With my other projects, I also want to reestablish something of a personal life. It's not like I haven't been seen in public or have acted entirely like a hermit, but much of this process feels very isolating. It's hard to open up to people without feeling like I'll overreact or take it to the extreme. (Let's say that I wanted to ask a casual friend out for coffee...normally, if someone says no, I could accept it and move on. However, my current mood suggests that I would be motivated to research this person's address, show up in front of that person's place of residence and reenact that scene with John Cusack and the boombox from Say Anything. Only rather than Peter Gabriel, this song would be playing:

And yes, that is rather creepy, why do you ask?

Right now, I need to adjust a new lifestyle. I have a novel to write, several pieces to write (including some long-due posts for I Hear of Sherlock), and regain some sense of emotional equilibrium. So for now, I'm taking a break from the blog (and after some work for the Chicago Doctor Who Meetup, a much shorter break from Facebook)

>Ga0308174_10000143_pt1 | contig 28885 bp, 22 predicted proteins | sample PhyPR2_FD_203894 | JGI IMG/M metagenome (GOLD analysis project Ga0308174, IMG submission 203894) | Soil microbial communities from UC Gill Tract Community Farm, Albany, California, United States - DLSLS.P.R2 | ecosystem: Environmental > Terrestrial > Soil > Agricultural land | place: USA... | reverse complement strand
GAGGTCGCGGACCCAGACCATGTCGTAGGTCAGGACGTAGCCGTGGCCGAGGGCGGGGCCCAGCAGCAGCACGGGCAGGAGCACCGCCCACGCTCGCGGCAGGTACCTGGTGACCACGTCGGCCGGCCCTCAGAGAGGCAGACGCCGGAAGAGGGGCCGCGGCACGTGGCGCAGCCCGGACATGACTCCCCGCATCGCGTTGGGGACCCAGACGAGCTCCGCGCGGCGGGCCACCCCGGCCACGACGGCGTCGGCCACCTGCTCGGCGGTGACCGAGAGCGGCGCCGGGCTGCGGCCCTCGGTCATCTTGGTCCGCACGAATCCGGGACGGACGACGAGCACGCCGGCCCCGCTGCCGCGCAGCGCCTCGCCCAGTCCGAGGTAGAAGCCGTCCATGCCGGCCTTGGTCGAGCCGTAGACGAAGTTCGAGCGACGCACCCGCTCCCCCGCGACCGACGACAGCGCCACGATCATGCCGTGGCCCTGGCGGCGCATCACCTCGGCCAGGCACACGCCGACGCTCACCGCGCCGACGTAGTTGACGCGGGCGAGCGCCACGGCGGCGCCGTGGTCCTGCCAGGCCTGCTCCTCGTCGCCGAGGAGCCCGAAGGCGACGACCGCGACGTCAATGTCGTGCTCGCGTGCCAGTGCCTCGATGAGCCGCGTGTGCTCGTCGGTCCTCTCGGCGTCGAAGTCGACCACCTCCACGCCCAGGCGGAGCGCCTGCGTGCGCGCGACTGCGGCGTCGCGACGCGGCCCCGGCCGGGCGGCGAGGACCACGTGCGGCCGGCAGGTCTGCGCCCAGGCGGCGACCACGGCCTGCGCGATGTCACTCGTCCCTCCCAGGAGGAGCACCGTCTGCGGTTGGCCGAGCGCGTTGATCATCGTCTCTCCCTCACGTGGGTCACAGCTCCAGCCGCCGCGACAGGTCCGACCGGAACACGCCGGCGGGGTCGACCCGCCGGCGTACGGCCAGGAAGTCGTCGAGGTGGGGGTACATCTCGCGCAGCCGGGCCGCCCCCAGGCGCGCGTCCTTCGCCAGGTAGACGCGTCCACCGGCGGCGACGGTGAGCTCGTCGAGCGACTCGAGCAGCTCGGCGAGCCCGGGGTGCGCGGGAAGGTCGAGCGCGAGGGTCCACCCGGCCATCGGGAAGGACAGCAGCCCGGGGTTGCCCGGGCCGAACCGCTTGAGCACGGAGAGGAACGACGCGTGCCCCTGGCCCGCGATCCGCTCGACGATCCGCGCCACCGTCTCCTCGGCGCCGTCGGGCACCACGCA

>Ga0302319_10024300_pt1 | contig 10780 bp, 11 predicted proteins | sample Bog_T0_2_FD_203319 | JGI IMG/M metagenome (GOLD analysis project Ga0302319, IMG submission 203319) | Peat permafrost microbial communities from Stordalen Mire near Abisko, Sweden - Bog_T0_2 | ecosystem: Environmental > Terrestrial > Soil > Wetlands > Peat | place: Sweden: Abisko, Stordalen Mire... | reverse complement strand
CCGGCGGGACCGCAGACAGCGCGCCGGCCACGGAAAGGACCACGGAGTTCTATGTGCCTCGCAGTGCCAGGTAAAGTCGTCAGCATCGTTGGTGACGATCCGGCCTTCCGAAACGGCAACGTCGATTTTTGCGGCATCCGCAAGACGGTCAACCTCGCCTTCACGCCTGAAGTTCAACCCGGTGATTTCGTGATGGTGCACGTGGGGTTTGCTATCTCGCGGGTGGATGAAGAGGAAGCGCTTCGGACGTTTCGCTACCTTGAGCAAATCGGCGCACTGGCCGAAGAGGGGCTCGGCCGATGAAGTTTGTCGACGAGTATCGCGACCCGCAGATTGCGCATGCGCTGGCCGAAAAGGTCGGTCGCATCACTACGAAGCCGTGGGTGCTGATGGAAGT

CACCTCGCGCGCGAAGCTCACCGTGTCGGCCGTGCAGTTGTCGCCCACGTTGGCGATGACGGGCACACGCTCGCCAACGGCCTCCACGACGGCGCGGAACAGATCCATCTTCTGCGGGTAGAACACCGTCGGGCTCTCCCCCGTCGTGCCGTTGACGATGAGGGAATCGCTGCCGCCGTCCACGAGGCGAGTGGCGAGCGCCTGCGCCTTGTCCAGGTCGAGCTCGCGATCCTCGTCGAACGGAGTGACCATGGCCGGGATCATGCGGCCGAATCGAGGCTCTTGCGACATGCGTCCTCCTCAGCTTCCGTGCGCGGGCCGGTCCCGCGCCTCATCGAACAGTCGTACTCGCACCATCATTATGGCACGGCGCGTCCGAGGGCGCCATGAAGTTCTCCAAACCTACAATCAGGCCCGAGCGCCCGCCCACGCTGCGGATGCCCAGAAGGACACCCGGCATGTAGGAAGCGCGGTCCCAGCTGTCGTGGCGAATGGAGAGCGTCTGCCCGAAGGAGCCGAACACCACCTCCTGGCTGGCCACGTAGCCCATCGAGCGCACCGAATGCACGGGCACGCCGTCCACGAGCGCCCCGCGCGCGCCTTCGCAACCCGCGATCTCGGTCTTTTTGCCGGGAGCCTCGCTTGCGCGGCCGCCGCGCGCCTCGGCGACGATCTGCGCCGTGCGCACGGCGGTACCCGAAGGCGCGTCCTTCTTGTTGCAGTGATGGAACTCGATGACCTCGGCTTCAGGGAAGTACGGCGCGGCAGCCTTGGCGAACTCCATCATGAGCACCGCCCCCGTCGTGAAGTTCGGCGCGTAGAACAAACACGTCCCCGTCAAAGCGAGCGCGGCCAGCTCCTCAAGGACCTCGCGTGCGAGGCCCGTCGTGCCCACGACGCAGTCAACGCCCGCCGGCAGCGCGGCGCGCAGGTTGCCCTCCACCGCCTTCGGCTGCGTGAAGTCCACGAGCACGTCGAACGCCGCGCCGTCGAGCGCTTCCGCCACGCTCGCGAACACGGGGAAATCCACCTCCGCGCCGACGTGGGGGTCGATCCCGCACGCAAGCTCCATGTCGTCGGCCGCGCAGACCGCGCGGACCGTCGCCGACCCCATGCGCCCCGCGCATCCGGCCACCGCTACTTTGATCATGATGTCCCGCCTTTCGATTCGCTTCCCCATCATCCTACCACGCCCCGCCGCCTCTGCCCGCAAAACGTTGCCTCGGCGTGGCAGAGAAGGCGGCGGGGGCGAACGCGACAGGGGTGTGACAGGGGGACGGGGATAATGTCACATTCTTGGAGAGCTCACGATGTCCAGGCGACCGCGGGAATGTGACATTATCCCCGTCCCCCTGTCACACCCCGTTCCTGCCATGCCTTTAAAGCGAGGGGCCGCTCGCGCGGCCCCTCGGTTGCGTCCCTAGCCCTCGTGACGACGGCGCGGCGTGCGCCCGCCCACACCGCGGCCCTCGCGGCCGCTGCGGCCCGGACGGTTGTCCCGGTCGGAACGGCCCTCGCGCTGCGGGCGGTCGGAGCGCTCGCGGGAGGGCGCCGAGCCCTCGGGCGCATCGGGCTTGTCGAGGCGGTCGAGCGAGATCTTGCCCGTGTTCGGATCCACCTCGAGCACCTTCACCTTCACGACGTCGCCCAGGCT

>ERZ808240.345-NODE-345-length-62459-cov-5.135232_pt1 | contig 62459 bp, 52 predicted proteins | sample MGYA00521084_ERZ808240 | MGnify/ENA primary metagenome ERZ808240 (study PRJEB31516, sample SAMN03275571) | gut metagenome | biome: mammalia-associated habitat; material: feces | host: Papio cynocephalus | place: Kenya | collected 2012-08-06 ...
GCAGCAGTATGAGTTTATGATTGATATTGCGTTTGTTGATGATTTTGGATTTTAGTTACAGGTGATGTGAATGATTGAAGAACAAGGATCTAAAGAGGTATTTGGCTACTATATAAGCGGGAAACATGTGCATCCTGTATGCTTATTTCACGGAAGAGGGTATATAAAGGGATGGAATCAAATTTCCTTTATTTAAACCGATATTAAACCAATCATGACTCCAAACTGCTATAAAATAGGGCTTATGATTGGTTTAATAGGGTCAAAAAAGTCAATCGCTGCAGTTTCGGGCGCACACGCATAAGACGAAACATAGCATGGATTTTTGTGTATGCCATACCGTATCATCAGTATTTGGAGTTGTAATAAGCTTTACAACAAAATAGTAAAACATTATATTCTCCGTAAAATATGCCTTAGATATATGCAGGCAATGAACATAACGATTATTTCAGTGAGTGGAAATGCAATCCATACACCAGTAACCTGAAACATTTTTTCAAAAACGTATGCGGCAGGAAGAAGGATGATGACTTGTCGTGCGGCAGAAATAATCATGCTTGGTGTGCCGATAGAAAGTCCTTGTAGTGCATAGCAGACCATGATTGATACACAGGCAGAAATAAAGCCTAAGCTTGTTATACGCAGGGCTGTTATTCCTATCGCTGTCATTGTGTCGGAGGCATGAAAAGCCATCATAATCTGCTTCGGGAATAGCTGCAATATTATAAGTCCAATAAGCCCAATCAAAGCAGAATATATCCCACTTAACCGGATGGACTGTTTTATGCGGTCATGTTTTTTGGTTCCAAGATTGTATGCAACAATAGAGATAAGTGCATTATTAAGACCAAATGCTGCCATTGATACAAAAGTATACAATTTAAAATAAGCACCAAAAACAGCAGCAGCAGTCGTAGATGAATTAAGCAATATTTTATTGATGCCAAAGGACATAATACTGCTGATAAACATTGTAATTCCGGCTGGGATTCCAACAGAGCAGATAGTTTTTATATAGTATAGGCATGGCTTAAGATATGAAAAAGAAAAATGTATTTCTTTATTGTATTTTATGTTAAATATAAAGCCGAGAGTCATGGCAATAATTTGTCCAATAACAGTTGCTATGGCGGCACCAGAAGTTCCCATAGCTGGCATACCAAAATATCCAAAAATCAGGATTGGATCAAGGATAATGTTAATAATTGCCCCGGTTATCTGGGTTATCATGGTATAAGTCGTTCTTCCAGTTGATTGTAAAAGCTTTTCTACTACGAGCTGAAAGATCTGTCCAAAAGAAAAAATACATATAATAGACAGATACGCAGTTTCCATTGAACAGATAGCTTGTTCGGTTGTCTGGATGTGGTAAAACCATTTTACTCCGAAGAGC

Obviously, I'm not giving up on the blog - I have over twelve years' work invested in this. But for right now, I need to focus on other things, and I'm hoping that at some point, it will feel less like I was missed and more like, "Why the heck are you back?"

And I'm always available by e-mail. Talk to you later.

June 21, 2017

Deep Thoughts: Introducing the "Nerd Paradox"

Comic Panel 06Much of this is going to be a bit rambling, and maybe a bit obvious to many of you. For me, it's trying to wrap my brain around quite a bit that's happening in nerd and "New Pulp" culture. This is less of an academic piece and more of a rant...but I'm willing to live with that, and I hope this either spurs on further conversation, and/or points me in the direction of current thought.

Recently, there was news that Damen Lindelof would develop a Watchmen series for HBO....and something just broke in me. I actually found myself hating Watchmen in any form....